The Adoption of Service Learning in Universities Around The World Stuart Umpleby, Gabriela Rakicevik Abstrac t In the United States, service learning has proven to be an effective means for both education and for community development. It seems logical to assume that service learning would be similarly effective in other countries. However, universities in other countries operate quite differently from universities in the U.S. Discussions with professors from the former Soviet Union and Southeast Europe produced a list of obstacles to transferring service learning to other countries. This paper suggests some ways of minimizing these obstacles. As service learning is implemented in universities around the world, opportunities for people to learn from the experiences of others will increase. Key words : Service Learning, University, Countries JEL : I21, I29 DOI: 10.2478/v10033-007-0007-z 1. A History of Service Learning in the United States Students and faculty members at U.S. universities have been doing volunteer work with local non-governmental organizations (NGOs) for many years. Also, the agricultural and industrial extension services of mid-western universi1200 ties date back to at least the Morrill Act in the 1860s. However, service learning (SL) as a method of instruction is a rather recent invention. One indication of the spread of service learning is the growth in membership of Campus Compact. Campus Compact was founded in the mid 1980s by the presidents of three universities ­ Brown University, Georgetown University and Stanford University. Their intent was to encourage the presidents of other universities to encourage faculty, students and staff to engage in service activities. The "compact" is a statement that university presidents are asked to sign. If *Stuart Umpleby Research Program in Social and Organizational Learning The George Washington University Washington, DC 20052 umpleby@gwu.edu *Gabriela Rakicevik Faculty of Tourism and Organizational Sciences St. Kliment Ohridski University Ohrid, Macedonia rakicg@gwu.edu Number of Members Years Figure 1. Growth of Campus Compact Since 1985 the president signs, that university becomes a member of Campus Compact (www.compact.org) and becomes publicly committed to engaging in service learning activities. 2. Literature Review of Service Learning Service Learning has been studied from several points of view, depending on the interests of researchers. Key topics that have been discussed include implementation of SL in curricula, methods of implementation, establishment of collaboration with the community, and benefits of SL for all parties (students, faculty, community and educational institution). The motivation of faculty members to adopt SL as a method of instruction was studied by Barbara Holland (2000). She found that there are different sources of faculty motivation. Faculty members might be motivated by personal values, values that inspire their commitment to a life of service, the success of their discipline and the quality of their teaching and research. Hence, SL and collaboration with the community can be a result of either individual or professional goals. Measuring the outcomes of SL for the various parties has been attempted by many authors (Markus, et al., 1993; Bringle and Kremer, 1994; Giles and Eyler, 1994, Cohen and Kinsey, 1994; Hesser, 1995). In their studies, they pay most attention to the outcomes for students. The most difficult to measure or identify are the outcomes for educational institutions. The benefits for the community are obvious. Students do work that otherwise would increase the expenses of community organizations. Clearly, both students and client organizations benefit. Some participants benefit more than others, but certainly the implementation of SL as part of a course will have positive impacts on students, faculty, community and educational institutions. We assume the interactive learning model will be increasingly accepted, since it is student-oriented. Incorporating SL in curricula enables students to gain practical experience related to their field. Students learn to cope with real problems, write case studies, establish relationships with professionals within the field, and perhaps become more creative. Experience is the most important factor in accomplishing these goals. SL in the curriculum can be implemented in several ways (Enos, Troppe, 1996). In terms of receiving credit, SL can be a fourth-credit option (add a fourth credit to a regular three-credit course) or a stand-alone module (three credits). Also, a service learning assignment can be part of a normal course. In terms of its place in the curriculum, SL can be incorporated into an introductory course, a required course, or an elective course. SL can be included as course clusters, as capstone projects, etc. Each university needs to adjust the implementation of SL depending on the field and the abilities of students. SL can be implemented in every field, but not in every course. Establishing partnerships between a university and its community is very important. Partnerships are usually established in three stages: designing partnerships based on values, building collaborative working relationships among partners, and sustaining the partnerships (Torres, Schaffer, 2000). In many SL activities students work as individuals on tasks arranged by NGO leaders and university administrators. However, in graduate management classes students often do projects as groups with organizations where one student is employed. 3. Stages in the Development of Service Learning in the U.S. The growth of service learning as a teaching method in the U.S. can be described as passing through several stages. 1. Students have long worked in groups to complete alarge assignment. This is a step beyond lectures, exams, and term papers. At least by the 1970s students began doing group projects with clients in organizations. By the end of the 1970s many projects were not just hypothetical projects or laboratory exercises. Rather, they became projects with real clients with real problems. By the 1980s the term "service learning" was invented and defined as a pedagogical method. Books and articles on service learning began to appear in the literature on education. Articles on service learning began to appear in discipline-focused journals. 4. Extending Service Learning to Other Countries As service learning has become more widely practiced in the U.S., work with students and clients overseas has occurred. The extension of SL beyond the local area has been made possible by the internet. Student projects at The George Washington University provide some examples. In the mid-1990s graduate students in business in Washington and in Moscow communicated via email in an effort to identify some possibilities for joint ventures. These contacts were possible because the Russian professor, Pavel Makeyenko, had been a visiting scholar in Washington and knew Stuart Umpleby at GWU. A second project between the students of Makeyenko and Umpleby attempted to find a U.S. firm that made management training videos and that would be willing to have them translated and marketed in Russia. (Makeyenko and Umpleby, 2005) Figure 2 depicts the evolution of SL projects in the U.S. THE U.S. 1. Students work together on academic projects THE OTHER COUNTRIES 3. Students work via email with students overseas in other countries usually do not have financial resources to encourage faculty members to be innovative in the way they teach. Faculty members often do consulting to make extra money. In countries where academic incomes are low, any activity that looks like consulting is only of interest if it earns income. Usually faculty members do not want to share this work and income with students. Professors may see students as competitors for consulting assignments. If so, professors may argue that students do not yet know the theory and that they need to study for exams. Professors may say students should focus on learning theory first. Students Need Money Frequently, internships are part of the educational experience in other countries. However, internships are intended to provide business experience, not learning through service with NGOs. Senior students sometimes have an obligatory internship for which they are required to write a report. Internships provide a connection to practice but usually are arranged with financially successful businesses rather than with financially struggling NGOs. However, students may well support service learning with NGOs as an effective learning method. Service Learning is Not Known or Understood in Many Countries In former communist countries, "voluntary activity" usually meant a "work day" or "subotnik," for example, harvesting potatoes or cotton or shoveling snow off roads. Hence, people are likely to have a negative view of service learning. They may see it as compulsory, uncompensated work. Another problem is that in some countries the selection of clients for service learning projects may be influenced by political considerations. For example, faculty members and students might be told to work with one political faction and not another. Consequently, historical experience will cause some people to interpret SL as a form of unpaid labor to aid the politically powerful. Faculty motivation could be a big obstacle to implementing service learning in curricula. Faculty might have a lack of confidence in their skills and knowledge about SL. If they had no experience with SL as students, they will be cautious about introducing SL in their courses. Accordingly, training of faculty may be required. Service learning as a concept and practice is not yet understood by faculty and administrators in other countries. It needs to be explained and demonstrated. Students People Clients 2. Students work on group projects with clients in U.S. 4. Students work via email with clients overseas Figure 2. The Evolution of SL Projects in the Field of Management 5. Some Obstacles to Implementing Service Learning in Other Countries Since SL has been successful in the U.S. both as a pedagogical method and in helping the organizations of civil society, it seems reasonable to ask whether SL, if implemented at universities in other countries, would be effective in other countries as well. In Spring 2006 a group of visiting professors from the former Soviet Union and the former Yugoslavia were asked this question. They described several obstacles to implementing service learning in their countries. Here are their answers. Low Faculty Salaries Faculty salaries in many countries are quite low. Often faculty members need to teach at more than one university to earn money, or they take second or third jobs outside of academia in order to provide for their families. Universities Faculty and students may feel that projects would be additional work, both for students and faculty, rather than a different teaching method. Local organizations with which students would work are also unfamiliar with service learning. The concept and practice will have to be explained. Currently there is very little connection between universities and local organizations in most countries. In the U.S., the functions of a university are usually defined as education, research, and service. In the Soviet Union universities engaged in education. Institutes performed research. In many countries "service" is not widely recognized as one of the functions of a university. Widespread acceptance of service as a function of universities will take time. Ideally, the concept of SL would be supported by all professors in a department or school. This does not mean that SL should be incorporated into all courses. However, it is important to encourage the faculty members who would like to implement SL. The Curriculum Limits What Can Be Done In many countries the curriculum is designed by the Ministry of Education, not faculty members at universities. If the curriculum does not include service learning, a faculty member can add it only as an additional requirement. Sometimes there are obstacles not in how courses are taught, but in the curriculum for a degree. Sometimes the curriculum consists of only required courses. Hence, there is no room in the curriculum for innovative courses that involve service learning. Faculty members often do not have freedom to design curricula. And students sometimes do not have elective courses they can take. Companies choose the best students for internships. This practice prods students to study and obtain good grades. Students strive to have internships with businesses in order to earn money and to find jobs after graduation, not to do service with NGOs. Therefore, the ways that students are motivated to study may be in conflict with service learning. The Way Courses Are Taught Limits Teaching Methods In some countries, students do not decide until the end of the course whether they want to take the test in the course. Often students only listen to lectures and do not seek credit for the course by taking the test. This means that students are not committed to doing the work in the course until the end of the semester. This arrangement means students cannot be required to do projects during the semester. 6. Strategies for Removing the Obstacles Perhaps in coming years universities around the world will adopt as part of their mission working with organizations in the local community. This may be done in part to achieve a higher level of performance from students, but also because a university is a key resource for social change and improvement. The functions of a university would then be defined as education, research, and service. To increase the amount of service learning done in a university it is necessary to provide support in the form of help with logistics, planning, evaluation and communication. Also, more universities can be encouraged to adopt SL as a teaching method by creating an organization like Campus Compact in each country. Establishing strong, stable relations with the local community and partnerships with institutions is crucial. Without collaboration with the local community it is impossible to implement any kind of SL. Creating incentives and rewards for faculty members is very important for successful motivation, particularly in countries where faculty members must work more than one job to support their families. Creating a positive image of faculty engaged in SL is important. To remove obstacles in the curriculum, special courses that include a service learning component could be created. In these courses students would commit to the course at the beginning of the semester. Perhaps someday SL will be added to the Bologna Process. 7. Service Learning at Different Stages of Country Development Zhelyu Vladimirov (2006) has suggested that "service learning" will be interpreted differently depending on the stage of development of a country. He lists the key concerns at different stages of country development. 1. Basic survival. Faculty members will work on SL only if they are paid to do so. 2. Internships for students. Students need income as well as faculty. Faculty may supervise internships to help students. 3. Consulting jobs for faculty. Faculty motivation is provided by the possibility of supplementary income in the future for work as a consultant. 4. Alumni groups may start service projects. In more prosperous societies alumni may contribute money to universities for scholarships for students. 8. Cultural Differences and Service Learning When this paper was presented at a conference on Community Research and Learning at American University in Washington, DC, on April 29, 2006, a question was raised about cultural differences. It was suggested that perhaps community service is done differently in different countries. For example, the concept of service learning may be the way that people in individualist countries help others. In collectivist societies people may help others through ties of family, community, religion, or tribe. This is an important question. The answer for the moment is that when service learning is described to people from collectivist societies, and they are asked whether such activities exist in their countries, they have replied that service learning is not used as a pedagogical method for the reasons described above. Service learning can be adopted either as a way of helping the local community or as an effective teaching method, or both. http://www.deepdyve.com/assets/images/DeepDyve-Logo-lg.png South East European Journal of Economics and Business de Gruyter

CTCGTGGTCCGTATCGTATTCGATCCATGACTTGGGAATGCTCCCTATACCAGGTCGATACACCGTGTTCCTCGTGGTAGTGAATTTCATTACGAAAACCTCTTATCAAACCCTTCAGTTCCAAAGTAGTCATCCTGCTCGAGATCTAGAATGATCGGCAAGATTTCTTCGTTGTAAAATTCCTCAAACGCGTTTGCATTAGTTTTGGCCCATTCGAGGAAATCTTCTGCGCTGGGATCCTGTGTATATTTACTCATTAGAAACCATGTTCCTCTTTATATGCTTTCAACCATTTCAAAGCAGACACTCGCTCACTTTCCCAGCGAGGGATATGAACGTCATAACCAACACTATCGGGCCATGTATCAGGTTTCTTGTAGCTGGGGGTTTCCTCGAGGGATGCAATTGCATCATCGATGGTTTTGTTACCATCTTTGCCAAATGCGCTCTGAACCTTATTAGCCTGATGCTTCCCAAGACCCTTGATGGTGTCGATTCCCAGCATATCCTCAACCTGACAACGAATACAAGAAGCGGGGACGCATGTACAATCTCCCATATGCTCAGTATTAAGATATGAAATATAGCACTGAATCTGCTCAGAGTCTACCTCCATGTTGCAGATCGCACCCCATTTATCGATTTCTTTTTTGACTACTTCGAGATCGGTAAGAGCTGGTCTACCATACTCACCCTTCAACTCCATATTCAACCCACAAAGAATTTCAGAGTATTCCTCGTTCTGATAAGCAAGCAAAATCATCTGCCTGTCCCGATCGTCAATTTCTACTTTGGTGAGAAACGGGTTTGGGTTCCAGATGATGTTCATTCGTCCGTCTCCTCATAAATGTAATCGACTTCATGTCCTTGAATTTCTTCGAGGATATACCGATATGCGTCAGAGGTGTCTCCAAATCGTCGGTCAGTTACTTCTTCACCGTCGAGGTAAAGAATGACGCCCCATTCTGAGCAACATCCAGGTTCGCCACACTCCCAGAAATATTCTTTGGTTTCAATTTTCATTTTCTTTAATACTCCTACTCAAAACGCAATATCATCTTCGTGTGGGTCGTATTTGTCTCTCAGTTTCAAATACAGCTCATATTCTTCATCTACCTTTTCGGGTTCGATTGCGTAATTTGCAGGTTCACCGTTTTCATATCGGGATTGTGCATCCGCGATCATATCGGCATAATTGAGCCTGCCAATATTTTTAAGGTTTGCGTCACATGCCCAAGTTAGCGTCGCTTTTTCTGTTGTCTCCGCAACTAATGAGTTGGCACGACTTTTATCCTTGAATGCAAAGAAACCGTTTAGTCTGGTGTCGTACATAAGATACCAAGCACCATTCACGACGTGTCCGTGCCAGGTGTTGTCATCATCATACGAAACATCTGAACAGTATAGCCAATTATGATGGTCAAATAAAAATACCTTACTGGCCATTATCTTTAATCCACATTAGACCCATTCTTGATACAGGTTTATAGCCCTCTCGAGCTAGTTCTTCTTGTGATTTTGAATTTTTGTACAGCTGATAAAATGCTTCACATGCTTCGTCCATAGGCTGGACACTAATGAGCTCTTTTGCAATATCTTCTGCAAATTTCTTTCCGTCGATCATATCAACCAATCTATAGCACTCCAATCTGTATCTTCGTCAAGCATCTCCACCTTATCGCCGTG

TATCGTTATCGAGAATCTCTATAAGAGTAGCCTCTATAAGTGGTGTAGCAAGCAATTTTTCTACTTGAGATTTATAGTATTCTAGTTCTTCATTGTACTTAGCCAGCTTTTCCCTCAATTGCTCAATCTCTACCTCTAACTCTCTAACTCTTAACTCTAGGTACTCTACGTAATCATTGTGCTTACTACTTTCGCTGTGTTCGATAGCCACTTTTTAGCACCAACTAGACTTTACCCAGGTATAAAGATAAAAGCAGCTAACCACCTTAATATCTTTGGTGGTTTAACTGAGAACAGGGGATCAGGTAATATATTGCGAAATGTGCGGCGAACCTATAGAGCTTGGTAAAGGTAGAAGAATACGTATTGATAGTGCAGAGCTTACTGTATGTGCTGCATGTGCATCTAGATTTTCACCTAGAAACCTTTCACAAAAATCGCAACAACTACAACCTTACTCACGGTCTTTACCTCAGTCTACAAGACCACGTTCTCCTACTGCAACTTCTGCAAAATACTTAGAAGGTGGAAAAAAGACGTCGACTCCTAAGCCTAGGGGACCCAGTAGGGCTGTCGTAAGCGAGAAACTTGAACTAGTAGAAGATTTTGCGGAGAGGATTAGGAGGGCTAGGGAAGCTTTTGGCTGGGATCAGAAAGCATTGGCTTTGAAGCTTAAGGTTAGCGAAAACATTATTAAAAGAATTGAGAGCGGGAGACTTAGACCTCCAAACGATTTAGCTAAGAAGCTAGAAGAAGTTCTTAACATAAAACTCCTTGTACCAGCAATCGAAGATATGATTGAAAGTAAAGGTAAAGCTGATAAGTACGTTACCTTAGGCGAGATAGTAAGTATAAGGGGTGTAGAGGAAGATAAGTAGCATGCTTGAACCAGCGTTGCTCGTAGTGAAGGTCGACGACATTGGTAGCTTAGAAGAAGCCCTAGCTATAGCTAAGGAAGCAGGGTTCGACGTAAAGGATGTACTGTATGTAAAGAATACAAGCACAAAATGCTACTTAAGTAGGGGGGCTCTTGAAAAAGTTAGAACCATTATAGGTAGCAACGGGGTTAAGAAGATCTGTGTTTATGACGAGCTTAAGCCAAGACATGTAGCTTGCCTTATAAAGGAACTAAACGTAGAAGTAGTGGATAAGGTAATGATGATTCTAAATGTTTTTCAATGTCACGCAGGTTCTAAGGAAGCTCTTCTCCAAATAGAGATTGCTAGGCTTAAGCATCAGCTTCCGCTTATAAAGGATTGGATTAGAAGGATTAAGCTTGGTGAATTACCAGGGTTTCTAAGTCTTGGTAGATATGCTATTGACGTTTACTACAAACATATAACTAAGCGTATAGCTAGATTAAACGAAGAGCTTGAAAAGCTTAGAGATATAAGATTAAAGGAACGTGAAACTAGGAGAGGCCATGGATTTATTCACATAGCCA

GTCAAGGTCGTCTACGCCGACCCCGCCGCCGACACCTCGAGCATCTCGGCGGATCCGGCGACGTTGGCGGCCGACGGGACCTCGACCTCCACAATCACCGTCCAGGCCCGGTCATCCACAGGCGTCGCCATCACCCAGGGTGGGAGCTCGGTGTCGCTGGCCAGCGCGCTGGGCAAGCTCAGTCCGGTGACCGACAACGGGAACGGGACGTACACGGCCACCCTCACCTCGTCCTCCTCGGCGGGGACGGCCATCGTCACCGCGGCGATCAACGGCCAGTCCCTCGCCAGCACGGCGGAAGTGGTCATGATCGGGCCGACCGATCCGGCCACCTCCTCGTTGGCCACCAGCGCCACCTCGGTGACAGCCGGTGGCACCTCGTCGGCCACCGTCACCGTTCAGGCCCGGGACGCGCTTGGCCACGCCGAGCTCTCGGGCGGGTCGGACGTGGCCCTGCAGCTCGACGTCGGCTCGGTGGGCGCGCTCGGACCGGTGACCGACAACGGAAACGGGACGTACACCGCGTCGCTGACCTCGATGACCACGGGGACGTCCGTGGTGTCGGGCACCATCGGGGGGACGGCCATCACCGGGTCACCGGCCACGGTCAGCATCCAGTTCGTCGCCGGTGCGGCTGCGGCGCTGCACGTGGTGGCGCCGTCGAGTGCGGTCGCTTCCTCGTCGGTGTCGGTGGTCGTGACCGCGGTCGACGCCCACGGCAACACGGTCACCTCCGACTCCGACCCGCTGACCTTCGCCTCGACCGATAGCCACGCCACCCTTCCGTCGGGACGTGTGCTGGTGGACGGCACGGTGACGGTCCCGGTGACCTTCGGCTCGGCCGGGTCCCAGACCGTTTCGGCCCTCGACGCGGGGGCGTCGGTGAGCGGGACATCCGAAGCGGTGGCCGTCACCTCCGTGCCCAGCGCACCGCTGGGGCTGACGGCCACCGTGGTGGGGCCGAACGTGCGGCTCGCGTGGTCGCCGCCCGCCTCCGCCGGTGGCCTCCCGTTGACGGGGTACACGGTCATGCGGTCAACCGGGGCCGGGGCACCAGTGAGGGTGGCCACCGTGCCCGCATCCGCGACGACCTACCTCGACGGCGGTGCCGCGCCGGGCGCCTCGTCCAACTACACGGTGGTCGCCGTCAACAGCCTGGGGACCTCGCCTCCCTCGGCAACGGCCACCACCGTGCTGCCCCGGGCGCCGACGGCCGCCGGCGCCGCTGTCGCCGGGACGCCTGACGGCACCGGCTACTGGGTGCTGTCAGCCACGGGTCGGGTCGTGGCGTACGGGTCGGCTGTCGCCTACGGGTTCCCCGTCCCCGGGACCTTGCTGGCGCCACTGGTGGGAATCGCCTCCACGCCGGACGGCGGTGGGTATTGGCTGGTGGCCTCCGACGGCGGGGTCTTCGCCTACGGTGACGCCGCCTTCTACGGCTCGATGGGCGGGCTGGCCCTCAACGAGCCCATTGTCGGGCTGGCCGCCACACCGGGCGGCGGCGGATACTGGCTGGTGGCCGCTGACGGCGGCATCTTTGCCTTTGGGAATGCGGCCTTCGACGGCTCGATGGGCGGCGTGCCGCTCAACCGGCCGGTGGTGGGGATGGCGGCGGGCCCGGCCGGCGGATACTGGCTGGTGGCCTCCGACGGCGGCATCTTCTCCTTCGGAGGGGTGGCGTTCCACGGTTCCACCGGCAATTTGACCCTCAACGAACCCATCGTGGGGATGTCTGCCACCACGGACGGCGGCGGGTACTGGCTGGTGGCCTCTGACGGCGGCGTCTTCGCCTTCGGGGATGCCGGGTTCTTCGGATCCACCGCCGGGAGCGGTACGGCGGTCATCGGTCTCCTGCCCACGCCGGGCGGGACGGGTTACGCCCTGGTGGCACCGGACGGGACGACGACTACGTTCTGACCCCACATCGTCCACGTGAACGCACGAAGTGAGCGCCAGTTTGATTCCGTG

The Adoption of Service Learning in Universities Around The World